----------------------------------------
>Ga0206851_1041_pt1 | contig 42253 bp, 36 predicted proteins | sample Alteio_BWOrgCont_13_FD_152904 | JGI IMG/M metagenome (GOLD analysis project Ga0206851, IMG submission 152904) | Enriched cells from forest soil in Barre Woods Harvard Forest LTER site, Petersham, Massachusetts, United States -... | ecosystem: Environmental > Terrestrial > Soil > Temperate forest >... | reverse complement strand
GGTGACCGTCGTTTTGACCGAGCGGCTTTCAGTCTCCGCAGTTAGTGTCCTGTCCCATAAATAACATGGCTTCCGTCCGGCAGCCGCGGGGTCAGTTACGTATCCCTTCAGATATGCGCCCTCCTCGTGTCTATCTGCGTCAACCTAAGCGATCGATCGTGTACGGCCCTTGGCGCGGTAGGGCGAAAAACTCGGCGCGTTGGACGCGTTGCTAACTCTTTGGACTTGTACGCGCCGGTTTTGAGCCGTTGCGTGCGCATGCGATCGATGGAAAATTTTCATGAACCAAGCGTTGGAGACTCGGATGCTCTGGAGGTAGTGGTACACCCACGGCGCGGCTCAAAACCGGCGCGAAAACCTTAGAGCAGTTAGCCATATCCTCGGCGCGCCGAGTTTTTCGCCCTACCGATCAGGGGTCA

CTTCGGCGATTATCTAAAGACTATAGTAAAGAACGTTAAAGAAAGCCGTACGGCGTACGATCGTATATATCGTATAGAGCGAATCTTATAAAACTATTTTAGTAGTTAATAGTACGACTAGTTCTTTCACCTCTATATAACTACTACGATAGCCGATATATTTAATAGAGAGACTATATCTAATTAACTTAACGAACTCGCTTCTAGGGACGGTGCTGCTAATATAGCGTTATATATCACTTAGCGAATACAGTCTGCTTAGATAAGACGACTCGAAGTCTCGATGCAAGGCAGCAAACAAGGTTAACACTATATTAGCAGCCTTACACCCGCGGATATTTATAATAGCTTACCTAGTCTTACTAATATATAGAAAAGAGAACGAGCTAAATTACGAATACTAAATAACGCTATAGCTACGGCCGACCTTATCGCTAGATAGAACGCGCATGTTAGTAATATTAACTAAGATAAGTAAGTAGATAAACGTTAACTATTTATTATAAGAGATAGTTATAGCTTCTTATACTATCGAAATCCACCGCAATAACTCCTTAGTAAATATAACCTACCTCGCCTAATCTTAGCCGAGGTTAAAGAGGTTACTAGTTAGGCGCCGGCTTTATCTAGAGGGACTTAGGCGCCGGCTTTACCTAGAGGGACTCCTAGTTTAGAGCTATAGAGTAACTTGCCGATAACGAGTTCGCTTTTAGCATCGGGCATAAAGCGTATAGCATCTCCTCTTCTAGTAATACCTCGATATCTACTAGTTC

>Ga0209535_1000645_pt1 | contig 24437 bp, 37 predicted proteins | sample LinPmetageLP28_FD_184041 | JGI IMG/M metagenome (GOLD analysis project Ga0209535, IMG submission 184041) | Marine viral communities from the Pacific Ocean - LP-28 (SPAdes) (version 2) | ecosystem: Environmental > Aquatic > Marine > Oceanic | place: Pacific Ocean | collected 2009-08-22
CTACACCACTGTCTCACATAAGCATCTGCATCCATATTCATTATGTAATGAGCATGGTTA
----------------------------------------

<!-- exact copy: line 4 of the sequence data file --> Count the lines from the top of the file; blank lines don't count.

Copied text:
>Ga0209535_1000645_pt1 | contig 24437 bp, 37 predicted proteins | sample LinPmetageLP28_FD_184041 | JGI IMG/M metagenome (GOLD analysis project Ga0209535, IMG submission 184041) | Marine viral communities from the Pacific Ocean - LP-28 (SPAdes) (version 2) | ecosystem: Environmental > Aquatic > Marine > Oceanic | place: Pacific Ocean | collected 2009-08-22